Metropolis Nonformal


Christian Werthmann and Jessica Bridger


Nonformal urbanization will be the dominant mode of urban growth in the coming decades. The results of this growth go by many well-known names, including: slums, favelas, and shantytowns. The precarious conditions of these settlements, excluded from formal legal, social, and infrastructural systems, present a central challenge—and opportunity—in our current and future cities. Short texts explain a range of projects and initiatives, complimented by photographs and personal insights, to present a diversity of responses to the global phenomenon known here as “Metropolis Nonformal”.


17cm x 24cm portrait
Publication date: 
January 2016
Rights world: 

The world’s population is ballooning, and most of Earth’s new citizens will live in urban areas. Cities around the globe are already collectively occupied by billions of people with many of these metropolises and megalopolises lacking the organized, government-facilitated infrastructure of so-called “modern” cities in North America and Europe. Instead, residents build their own housing with whatever materials are available, using methods and standards that are sometimes dangerous—and other times ingenious. In fact, safety and health risks do not preclude self-built brilliance, nor vice versa.

Metropolis Nonformal spotlights this trend, brainstorming how urbanists, architects, designers, and planners—whether researchers, theorists, or practitioners—can facilitate the twenty-first century’s predominant form of city-building. The book is derived from two symposia of the same name, which were arranged by Christian Werthmann—a professor of landscape architecture and design at Leibniz University in Hannover. Werthmann and urbanist Jessica Bridger document the talks presented by field experts in this resulting compilation; a thorough primer in urban development for those who reject neocolonialist norms of intervention, featuring timely themes of participation and community.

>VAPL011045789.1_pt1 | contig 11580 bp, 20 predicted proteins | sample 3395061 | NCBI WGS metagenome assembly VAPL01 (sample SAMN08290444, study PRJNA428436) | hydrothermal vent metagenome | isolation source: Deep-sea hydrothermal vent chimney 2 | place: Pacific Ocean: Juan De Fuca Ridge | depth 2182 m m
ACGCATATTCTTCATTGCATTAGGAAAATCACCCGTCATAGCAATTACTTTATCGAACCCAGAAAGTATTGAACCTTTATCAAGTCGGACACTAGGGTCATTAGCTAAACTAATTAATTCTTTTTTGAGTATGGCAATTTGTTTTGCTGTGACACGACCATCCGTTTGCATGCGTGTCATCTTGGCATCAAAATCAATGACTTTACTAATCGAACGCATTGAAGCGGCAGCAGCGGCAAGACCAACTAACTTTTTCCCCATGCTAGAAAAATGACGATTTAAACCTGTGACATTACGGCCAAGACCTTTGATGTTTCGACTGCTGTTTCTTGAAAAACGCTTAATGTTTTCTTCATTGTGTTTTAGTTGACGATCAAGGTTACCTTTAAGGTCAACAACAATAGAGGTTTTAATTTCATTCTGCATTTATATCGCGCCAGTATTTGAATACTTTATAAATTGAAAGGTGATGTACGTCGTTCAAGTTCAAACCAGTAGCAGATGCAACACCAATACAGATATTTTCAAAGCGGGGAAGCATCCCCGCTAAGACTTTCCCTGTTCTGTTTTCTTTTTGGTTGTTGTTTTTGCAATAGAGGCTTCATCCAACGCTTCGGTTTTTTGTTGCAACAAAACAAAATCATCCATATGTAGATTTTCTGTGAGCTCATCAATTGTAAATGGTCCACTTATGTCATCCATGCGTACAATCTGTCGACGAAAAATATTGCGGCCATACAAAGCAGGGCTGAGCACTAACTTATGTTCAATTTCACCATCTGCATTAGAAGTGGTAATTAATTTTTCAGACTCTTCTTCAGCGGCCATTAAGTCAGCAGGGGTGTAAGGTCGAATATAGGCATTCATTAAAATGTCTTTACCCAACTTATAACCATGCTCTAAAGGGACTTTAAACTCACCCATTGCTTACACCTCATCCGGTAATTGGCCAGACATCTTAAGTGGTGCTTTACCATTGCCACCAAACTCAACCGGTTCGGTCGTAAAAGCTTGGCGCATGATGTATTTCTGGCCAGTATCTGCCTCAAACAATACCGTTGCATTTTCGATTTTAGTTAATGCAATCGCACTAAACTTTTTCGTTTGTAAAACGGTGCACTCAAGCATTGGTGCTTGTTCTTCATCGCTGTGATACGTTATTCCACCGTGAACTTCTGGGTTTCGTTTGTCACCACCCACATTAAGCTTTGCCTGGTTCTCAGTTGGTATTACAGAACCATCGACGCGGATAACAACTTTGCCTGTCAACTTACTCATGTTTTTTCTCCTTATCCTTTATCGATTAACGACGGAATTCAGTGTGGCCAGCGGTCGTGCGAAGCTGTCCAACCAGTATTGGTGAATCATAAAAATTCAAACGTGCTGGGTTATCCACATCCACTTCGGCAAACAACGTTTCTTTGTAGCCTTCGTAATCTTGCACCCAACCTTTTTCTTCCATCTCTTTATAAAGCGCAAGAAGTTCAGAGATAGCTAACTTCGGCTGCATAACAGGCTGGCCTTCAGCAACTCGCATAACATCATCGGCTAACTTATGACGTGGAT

Although intellectually rigorous, Metropolis Nonformal is an enjoyable read, unclogged of jargon or pretense. The narrative is accompanied by photography provided by the participants, illustrating the places where they have lived and worked—and evoking the form and character of the future places of life and work for the next billion human beings. Metropolis Nonformal poses questions to both reader and industry as it examines how to integrate technology and best practices that are safe, environmental, and ecological, into the self-built city of the future.

About the author: 

Christian Werthmann is a professor of landscape architecture and design at Leibniz University in Hannover. Until 2012 he was an associate professor and the program director of the landscape architecture master’s program at the Harvard Graduate School of Design. Werthmann has written numerous books and articles, exhibited globally, and spoken at international conferences on landscape and urbanism. As a former Hans Fischer Senior Fellow at TU München, he curated two major Metropolis Nonformal symposia, in 2011 and 2013, which form the basis of this publication. His own research concentrates on the potential of landscape architecture and infrastructure in heavily urbanized and socially conflicted terrain. His most recent publication, “Rehabitar la Montana,” co-produced with the think tank URBAM, engages the nonformal occupation of geologically risky terrain in Medellín, Colombia.

Jessica Bridger is an urbanist, journalist, and consultant. Her writing and editing appear internationally in a variety of media, including Monocle, Metropolis, Landscape Architecture Magazine, uncube, Journal of the London Society, Volume, MONU, Topos, Architectural Review, and many more. Bridger serves as a contributing editor for Monocle Magazine and uncube. She is the author and editor of books abut urbanism, landscape architecture, and architecture. She is on the Management Committee of the Global Schindler Award, a student competition for urban design. Her consultancy conducts expert research, strategic planning, and media projects for public—and private—sector clients. She earned an MLA from the Harvard Graduate School of Design and a BA from Sarah Lawrence College. She was the 2011/2012 Bakema Fello of the Netherlands Architecture Institute (NAI) and has lectured internationally about built-environment issues.